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Thread: Travel Espresso Equipment/Setup Recombinations

  1. #1
    Junior Member
    Join Date
    Aug 2018

    Travel Espresso Equipment/Setup Recombinations

    Gene Cafe Coffee Roaster $850 - Free Beans Free Freight
    Hope someone can help.

    Iíd like a travel setup. Something that would not take up alot of room or weight in a travel suitcase.

    Would need a hand grinder that would produce consistently and sufficiently fine espresso (with decent adjustability), an espresso maker that can do say 14g or 15g in and say 1.5x to 2.5x out, or something like that. Not sure what to do about cappuccino milk/foam.

    Any suggestions? Reason for suggestions?

    Thanks, all.

  2. #2
    Join Date
    Feb 2015
    Melbourne, Australia
    What sort of travel? Flying, or car-based? And what drinks do you want to make? Judging by your question on frothing milk, Iím guessing youíre after lattes and cappuccinos.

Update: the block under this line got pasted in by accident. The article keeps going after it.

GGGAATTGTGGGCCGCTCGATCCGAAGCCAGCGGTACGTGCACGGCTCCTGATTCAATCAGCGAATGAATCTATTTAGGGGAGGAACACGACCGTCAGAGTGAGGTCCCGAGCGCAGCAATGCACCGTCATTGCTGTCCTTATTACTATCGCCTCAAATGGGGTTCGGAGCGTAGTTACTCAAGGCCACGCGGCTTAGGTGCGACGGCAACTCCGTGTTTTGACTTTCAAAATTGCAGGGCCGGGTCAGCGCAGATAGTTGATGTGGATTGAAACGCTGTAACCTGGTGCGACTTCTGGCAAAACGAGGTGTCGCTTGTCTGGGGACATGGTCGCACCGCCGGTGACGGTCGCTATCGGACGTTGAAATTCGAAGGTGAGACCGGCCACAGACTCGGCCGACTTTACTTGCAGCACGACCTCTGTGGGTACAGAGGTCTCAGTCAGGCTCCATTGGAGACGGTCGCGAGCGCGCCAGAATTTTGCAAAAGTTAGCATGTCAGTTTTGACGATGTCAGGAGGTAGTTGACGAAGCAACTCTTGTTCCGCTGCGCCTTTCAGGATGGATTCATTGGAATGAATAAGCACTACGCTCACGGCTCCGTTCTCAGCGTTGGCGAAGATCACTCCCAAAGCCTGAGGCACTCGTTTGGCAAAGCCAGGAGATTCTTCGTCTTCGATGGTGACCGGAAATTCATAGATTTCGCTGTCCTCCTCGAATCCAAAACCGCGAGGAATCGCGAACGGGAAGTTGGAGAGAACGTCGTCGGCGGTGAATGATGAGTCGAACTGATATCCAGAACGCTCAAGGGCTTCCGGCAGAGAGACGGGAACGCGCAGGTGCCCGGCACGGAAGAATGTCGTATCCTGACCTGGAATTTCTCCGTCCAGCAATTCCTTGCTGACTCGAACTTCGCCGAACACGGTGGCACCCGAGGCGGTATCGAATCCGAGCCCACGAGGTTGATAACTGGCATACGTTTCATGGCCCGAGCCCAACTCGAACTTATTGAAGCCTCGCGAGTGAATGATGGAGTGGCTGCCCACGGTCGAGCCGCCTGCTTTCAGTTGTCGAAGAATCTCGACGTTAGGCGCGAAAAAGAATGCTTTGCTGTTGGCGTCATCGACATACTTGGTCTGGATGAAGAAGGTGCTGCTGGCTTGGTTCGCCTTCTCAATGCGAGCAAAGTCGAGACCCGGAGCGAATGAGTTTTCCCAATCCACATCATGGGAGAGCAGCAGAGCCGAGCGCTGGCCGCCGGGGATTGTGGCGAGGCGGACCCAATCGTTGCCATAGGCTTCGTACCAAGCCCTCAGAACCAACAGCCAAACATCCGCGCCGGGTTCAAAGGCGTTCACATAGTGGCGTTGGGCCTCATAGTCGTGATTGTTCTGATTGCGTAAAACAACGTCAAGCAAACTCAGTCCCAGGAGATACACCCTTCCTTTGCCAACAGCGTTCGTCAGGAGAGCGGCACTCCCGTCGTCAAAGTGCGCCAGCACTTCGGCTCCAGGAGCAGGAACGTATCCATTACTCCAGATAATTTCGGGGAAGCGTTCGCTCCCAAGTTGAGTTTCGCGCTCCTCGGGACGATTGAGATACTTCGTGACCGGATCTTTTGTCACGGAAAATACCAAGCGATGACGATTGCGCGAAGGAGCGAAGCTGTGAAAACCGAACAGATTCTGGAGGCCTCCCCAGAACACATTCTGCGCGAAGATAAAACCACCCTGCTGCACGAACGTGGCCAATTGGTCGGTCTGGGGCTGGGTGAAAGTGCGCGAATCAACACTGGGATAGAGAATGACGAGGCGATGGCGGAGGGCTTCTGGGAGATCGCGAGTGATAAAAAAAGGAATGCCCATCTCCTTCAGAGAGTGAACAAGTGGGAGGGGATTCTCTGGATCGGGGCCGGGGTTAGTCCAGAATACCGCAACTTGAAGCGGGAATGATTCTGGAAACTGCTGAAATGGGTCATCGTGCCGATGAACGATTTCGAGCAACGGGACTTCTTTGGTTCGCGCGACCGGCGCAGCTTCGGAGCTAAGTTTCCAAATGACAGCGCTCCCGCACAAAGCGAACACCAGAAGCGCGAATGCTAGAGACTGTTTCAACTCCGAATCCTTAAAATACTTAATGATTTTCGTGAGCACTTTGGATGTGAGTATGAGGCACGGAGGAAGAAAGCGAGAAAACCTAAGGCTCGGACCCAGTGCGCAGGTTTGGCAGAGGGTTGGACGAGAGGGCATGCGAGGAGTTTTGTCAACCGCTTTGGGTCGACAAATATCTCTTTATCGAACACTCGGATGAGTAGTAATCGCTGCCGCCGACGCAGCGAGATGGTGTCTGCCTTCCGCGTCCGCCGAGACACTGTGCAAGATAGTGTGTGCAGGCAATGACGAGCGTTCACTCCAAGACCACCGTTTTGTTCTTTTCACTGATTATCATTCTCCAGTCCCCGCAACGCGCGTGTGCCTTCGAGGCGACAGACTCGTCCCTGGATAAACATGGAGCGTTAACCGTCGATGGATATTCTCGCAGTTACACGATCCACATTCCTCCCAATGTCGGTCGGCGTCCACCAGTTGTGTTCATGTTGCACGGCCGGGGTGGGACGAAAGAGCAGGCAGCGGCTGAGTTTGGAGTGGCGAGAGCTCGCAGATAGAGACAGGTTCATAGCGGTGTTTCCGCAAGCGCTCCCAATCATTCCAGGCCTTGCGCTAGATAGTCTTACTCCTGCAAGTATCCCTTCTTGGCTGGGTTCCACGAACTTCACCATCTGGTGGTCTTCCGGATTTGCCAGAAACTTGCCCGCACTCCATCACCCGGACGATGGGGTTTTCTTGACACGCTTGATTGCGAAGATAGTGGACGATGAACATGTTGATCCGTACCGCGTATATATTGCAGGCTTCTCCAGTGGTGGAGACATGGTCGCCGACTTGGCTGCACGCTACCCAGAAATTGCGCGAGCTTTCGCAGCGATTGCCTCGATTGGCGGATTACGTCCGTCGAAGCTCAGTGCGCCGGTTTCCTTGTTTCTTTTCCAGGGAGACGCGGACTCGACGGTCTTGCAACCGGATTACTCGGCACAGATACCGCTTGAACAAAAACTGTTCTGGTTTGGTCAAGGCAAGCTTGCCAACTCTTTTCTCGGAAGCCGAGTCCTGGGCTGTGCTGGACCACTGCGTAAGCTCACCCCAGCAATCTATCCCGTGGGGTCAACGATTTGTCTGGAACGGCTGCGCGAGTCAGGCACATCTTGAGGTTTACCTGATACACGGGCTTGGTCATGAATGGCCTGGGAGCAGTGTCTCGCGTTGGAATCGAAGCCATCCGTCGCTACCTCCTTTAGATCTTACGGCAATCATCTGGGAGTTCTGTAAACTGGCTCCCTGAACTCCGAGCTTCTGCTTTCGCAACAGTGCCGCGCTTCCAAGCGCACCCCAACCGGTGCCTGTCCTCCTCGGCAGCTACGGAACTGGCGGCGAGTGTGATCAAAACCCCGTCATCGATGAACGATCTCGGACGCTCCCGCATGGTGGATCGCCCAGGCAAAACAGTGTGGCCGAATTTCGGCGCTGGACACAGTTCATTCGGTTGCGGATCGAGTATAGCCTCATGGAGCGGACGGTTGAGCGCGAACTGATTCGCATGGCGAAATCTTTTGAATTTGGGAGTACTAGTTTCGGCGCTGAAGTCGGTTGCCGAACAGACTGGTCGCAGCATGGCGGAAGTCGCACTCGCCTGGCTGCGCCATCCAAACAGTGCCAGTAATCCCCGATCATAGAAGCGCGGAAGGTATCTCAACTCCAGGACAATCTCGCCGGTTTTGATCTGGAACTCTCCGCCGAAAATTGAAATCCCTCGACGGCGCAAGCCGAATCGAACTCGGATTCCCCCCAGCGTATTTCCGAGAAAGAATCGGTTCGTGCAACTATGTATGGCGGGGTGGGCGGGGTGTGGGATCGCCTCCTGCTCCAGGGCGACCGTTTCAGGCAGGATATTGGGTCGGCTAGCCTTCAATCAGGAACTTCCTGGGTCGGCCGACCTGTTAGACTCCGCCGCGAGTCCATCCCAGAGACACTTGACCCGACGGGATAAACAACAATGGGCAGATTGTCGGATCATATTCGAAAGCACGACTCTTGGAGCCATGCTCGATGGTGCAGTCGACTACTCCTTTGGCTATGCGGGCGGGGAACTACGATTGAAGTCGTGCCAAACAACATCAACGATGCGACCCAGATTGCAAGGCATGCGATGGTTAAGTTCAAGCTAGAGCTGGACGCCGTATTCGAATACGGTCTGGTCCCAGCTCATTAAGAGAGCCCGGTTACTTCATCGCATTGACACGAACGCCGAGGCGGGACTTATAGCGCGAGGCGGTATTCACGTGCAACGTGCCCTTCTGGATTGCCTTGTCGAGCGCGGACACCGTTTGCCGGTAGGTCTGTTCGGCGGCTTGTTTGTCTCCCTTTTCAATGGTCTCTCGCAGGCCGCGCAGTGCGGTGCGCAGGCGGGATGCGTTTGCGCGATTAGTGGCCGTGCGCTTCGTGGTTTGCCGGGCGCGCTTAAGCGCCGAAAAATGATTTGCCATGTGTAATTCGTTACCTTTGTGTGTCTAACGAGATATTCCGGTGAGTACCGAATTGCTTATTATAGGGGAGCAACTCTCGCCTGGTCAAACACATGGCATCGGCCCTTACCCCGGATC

Iíve been through tonnes of combinations. I havenít tried the Flair, but Iím pretty sure someone else will suggest that first up. If I had the budget right now I would.

    lido grinders are worth spending money on, although much heavier, they are faster, more consistent and easier to use than the small porlex-type grinders.

    When I had a motorhome holiday, my setup was a Lido 3, a Rok espresso maker, and a microwave or stove and French press to froth the milk. I was never really happy with the rok, but was surprisingly happy with the quality of foam from a French press. Still, it was messy and time consuming.

    My best travel advice has been to learn to love really nice drip coffee rather than espresso. Iíve used an aero press for a long time but have recently been impressed with an oxo pour-over with a water tank. Still paired with a lido grinder. Filter coffee is also much, much easier to clean up after than dealing with soggy pucks, filling porta-filters, and washing milk jugs.

  3. #3
    Senior Member woodhouse's Avatar
    Join Date
    Dec 2016
    the new cafflano kompresso is legit. very light, portable, and easy to brew with. very good price, too.
    Jackster likes this.

  4. #4
    Senior Member
    Join Date
    Sep 2012
    Hobart TAS
    The new Flair would appear to take all the advantages of the first Flair to another level. Well worth waiting to see reviews and evaluations before deciding on your travel kit.
    Dimal likes this.

  5. #5
    Senior Member Barry O'Speedwagon's Avatar
    Join Date
    Dec 2011
    Flair and Lido E-T.